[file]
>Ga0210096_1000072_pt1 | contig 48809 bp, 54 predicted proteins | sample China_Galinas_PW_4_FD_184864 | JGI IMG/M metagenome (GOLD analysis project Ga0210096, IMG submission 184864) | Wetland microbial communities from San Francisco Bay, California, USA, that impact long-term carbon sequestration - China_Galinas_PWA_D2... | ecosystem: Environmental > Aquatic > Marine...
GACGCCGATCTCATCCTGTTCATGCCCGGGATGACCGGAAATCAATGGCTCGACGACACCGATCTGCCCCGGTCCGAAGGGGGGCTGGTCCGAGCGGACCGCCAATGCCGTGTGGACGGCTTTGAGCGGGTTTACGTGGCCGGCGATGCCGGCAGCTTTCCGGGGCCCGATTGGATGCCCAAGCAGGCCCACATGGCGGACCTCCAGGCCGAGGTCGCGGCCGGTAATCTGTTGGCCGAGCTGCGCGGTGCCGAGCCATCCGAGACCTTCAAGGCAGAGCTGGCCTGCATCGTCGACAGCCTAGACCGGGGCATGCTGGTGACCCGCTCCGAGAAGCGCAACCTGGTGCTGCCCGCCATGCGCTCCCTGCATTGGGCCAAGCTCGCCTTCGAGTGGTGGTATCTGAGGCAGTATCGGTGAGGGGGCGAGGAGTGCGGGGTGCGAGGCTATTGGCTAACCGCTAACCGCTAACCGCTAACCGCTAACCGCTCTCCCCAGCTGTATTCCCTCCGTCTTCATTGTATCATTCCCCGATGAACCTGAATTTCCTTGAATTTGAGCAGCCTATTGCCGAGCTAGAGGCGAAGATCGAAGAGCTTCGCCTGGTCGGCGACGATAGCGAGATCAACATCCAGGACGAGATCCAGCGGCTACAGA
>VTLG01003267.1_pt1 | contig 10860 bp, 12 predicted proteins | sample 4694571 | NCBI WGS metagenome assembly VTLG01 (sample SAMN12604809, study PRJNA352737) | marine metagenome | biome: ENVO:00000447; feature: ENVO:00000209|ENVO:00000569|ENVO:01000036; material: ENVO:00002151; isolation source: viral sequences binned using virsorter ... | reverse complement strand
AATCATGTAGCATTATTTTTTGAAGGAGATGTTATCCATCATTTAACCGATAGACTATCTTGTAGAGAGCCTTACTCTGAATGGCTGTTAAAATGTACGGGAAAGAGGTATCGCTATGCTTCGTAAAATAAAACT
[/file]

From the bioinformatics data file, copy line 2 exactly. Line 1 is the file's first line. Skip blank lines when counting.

GACGCCGATCTCATCCTGTTCATGCCCGGGATGACCGGAAATCAATGGCTCGACGACACCGATCTGCCCCGGTCCGAAGGGGGGCTGGTCCGAGCGGACCGCCAATGCCGTGTGGACGGCTTTGAGCGGGTTTACGTGGCCGGCGATGCCGGCAGCTTTCCGGGGCCCGATTGGATGCCCAAGCAGGCCCACATGGCGGACCTCCAGGCCGAGGTCGCGGCCGGTAATCTGTTGGCCGAGCTGCGCGGTGCCGAGCCATCCGAGACCTTCAAGGCAGAGCTGGCCTGCATCGTCGACAGCCTAGACCGGGGCATGCTGGTGACCCGCTCCGAGAAGCGCAACCTGGTGCTGCCCGCCATGCGCTCCCTGCATTGGGCCAAGCTCGCCTTCGAGTGGTGGTATCTGAGGCAGTATCGGTGAGGGGGCGAGGAGTGCGGGGTGCGAGGCTATTGGCTAACCGCTAACCGCTAACCGCTAACCGCTAACCGCTCTCCCCAGCTGTATTCCCTCCGTCTTCATTGTATCATTCCCCGATGAACCTGAATTTCCTTGAATTTGAGCAGCCTATTGCCGAGCTAGAGGCGAAGATCGAAGAGCTTCGCCTGGTCGGCGACGATAGCGAGATCAACATCCAGGACGAGATCCAGCGGCTACAGA